Art Nouvea building in 13 Albert street, designed by Mikhail Eisenstein in 1904. Riga, Latvia.
Industrial Revolution gave Riga unprecedented prosperity and a sudden expansion of the population. Wealthy entrepreneurs erected several hundred multi-story buildings. The distinctive look of Riga’s central districts took shape in the early 20th century. By 1904, the eclectic character of Riga’s architecture disappeared completely. 40% of all buildings in central Riga were built in the Art Nouveau style. This is considerably more than in any other city in the world.
Alberta iela 13 was designed by Mikhail Eizenstein and constructed in 1904-1905 in the highly decorative manner of Art Nouveau, which represents the main architectural heritage of Riga. The whole central area of the city is registered on the UNESCO World heritage list. The building is located on the corner of Alberta and Strelnieku iela, a district which boasts some of the most beautiful architecture in Riga and is home to many Embassies.
Mikhail Osipovich Eisenstein, (1867 in St. Petersburg – 1921 in Berlin), was a Russian architect and civil engineer of Baltic German descent. His paternal grandparents being German Jews, had converted to Orthodox Christianity, and his maternal grandparents were thought to be Swedes. He graduated from the Institute of Civic Engineering in St. Petersburg in 1893. He was the designer of a number of Art Nouveau buildings in Riga (now in Latvia). He built several apartment buildings for State Counsellor A. Lebedinsky, including the ones at Alberta iela 4 (1904), 6 (1903) and 13, and at Elizabetes iela 10b (1903). His projects were characterized by decorative, odd-shaped windows, often with large female head shapes, bright glazed brick or ceramic plates, glass and metal tiles etc.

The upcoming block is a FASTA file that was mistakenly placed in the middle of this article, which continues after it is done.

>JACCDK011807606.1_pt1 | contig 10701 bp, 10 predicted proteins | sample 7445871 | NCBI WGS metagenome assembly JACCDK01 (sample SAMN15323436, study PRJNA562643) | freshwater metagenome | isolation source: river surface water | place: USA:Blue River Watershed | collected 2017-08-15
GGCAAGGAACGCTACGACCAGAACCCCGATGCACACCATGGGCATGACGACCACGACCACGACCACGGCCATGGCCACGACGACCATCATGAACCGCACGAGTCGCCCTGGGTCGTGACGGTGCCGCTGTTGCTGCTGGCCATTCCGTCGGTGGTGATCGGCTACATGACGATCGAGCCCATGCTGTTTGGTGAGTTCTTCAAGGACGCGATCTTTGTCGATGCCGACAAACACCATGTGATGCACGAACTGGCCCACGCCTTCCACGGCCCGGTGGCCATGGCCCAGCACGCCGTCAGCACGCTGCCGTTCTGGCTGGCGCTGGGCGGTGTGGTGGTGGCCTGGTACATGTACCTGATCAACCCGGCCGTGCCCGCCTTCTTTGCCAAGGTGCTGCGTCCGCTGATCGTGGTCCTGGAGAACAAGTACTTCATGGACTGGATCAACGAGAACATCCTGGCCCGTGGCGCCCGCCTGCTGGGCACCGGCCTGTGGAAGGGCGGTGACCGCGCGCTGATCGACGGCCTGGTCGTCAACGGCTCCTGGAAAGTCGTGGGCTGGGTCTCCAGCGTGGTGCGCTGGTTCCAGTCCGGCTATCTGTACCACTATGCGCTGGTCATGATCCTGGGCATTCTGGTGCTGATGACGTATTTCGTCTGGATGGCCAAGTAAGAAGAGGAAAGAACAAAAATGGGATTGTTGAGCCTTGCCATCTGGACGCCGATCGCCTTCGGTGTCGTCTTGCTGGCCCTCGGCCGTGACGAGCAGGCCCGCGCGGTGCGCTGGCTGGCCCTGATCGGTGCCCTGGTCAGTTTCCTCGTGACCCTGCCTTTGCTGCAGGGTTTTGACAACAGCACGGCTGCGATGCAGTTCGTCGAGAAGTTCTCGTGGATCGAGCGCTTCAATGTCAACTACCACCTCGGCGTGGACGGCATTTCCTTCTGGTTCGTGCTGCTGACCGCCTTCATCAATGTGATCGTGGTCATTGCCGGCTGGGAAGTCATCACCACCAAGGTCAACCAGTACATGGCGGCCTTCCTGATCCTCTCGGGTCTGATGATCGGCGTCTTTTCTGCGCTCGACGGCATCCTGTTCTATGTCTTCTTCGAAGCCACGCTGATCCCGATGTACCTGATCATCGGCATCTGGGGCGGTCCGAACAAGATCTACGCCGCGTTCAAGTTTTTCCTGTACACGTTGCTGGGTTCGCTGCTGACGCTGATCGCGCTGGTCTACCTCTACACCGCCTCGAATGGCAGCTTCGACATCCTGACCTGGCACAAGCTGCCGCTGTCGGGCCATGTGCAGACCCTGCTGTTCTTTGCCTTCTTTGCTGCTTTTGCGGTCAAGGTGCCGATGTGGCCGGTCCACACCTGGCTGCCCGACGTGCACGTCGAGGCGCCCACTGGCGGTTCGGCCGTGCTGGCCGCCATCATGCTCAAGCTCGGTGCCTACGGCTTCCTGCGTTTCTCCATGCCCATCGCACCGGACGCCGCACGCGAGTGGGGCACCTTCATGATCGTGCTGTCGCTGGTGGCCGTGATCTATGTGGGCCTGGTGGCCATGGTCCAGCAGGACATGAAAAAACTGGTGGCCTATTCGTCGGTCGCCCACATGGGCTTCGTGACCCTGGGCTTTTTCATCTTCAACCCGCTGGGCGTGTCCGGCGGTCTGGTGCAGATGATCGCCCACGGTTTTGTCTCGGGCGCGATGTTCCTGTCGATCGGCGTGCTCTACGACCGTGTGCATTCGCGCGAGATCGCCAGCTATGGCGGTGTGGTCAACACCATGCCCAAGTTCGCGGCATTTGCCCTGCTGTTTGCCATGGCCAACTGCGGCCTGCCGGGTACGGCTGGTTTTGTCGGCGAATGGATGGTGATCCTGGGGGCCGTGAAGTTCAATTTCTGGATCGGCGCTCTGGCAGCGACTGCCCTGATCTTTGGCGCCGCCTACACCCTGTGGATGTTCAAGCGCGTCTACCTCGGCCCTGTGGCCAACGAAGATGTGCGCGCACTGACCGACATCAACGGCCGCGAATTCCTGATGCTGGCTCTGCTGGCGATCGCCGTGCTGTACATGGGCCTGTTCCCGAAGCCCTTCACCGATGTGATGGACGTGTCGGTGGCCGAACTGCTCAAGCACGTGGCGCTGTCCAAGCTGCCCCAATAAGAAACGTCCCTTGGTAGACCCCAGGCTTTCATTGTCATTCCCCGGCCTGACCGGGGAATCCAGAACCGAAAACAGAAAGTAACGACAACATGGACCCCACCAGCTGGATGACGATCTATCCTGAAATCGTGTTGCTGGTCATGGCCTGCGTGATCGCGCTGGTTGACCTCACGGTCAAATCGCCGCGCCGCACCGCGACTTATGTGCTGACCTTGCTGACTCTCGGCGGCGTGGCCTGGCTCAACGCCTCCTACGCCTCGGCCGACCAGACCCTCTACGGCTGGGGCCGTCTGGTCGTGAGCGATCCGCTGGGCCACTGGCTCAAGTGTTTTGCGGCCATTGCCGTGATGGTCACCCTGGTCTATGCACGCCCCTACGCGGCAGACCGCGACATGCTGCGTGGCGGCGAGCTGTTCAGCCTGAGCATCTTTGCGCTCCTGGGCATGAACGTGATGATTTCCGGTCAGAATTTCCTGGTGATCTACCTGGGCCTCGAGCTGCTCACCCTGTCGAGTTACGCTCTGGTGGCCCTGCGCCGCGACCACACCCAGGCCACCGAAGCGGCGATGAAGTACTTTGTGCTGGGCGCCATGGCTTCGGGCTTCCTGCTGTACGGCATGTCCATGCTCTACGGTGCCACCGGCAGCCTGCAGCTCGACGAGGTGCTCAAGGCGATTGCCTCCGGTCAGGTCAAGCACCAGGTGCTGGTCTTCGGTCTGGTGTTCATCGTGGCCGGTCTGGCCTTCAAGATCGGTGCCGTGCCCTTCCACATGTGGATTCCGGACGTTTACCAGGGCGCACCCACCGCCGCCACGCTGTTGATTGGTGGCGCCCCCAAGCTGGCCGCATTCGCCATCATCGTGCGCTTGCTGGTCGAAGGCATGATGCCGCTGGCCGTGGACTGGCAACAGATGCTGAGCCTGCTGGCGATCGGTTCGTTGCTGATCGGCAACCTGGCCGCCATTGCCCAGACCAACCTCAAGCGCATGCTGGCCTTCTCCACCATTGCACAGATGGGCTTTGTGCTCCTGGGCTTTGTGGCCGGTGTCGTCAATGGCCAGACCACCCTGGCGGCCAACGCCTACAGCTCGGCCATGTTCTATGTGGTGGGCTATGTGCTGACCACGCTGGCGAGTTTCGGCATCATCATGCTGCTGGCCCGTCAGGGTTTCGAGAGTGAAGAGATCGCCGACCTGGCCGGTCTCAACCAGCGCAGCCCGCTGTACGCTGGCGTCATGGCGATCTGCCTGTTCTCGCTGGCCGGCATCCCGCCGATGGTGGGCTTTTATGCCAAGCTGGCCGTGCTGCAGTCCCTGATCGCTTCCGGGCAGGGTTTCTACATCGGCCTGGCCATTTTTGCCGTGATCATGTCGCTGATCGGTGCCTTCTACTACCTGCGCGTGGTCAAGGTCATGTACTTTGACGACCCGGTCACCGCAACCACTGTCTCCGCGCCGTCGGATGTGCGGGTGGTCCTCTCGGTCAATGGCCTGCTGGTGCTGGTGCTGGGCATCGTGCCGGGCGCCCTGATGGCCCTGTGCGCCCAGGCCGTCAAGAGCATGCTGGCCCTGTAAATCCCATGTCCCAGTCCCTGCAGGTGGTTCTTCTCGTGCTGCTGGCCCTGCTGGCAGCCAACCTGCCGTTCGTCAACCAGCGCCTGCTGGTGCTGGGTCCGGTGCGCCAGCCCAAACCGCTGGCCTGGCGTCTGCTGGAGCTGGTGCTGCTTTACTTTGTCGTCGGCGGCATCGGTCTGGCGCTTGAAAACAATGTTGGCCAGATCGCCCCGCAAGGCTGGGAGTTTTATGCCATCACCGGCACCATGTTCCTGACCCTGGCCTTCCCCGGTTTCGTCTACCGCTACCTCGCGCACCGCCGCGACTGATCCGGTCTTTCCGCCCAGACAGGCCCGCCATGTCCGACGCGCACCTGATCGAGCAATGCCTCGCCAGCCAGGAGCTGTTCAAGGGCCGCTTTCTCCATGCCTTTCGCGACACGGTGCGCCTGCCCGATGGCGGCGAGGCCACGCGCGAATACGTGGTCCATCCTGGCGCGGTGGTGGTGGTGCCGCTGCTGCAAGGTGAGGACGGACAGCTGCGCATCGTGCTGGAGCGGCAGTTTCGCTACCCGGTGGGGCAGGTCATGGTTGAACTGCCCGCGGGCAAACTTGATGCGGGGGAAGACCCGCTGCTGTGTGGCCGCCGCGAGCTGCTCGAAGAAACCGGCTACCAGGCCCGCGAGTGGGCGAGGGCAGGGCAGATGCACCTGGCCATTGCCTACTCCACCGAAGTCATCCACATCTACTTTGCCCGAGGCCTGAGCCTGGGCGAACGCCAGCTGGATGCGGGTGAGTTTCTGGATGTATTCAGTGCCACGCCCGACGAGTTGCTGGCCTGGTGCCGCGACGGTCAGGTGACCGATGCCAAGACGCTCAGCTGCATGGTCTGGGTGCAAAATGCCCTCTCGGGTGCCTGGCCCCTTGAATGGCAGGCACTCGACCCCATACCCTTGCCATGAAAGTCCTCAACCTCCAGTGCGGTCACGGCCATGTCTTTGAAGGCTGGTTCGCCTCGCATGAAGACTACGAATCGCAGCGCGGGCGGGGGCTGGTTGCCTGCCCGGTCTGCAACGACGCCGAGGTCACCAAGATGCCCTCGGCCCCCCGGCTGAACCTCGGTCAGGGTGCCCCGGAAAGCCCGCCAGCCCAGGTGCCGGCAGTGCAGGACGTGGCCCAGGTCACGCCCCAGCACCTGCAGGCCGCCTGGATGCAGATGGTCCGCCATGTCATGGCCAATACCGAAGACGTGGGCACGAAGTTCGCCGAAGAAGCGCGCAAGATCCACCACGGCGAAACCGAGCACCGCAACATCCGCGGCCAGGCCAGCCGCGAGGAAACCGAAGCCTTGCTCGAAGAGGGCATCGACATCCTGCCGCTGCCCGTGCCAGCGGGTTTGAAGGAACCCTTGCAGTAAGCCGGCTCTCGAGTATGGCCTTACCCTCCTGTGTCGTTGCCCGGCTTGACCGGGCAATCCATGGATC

Because of the Russian Revolution Mikhail Eisenstein emigrated to Berlin, where he died in 1921 of a heart attack, aged 54. He lies buried at Berlin-Tegel Russian-Orthodox cemetery.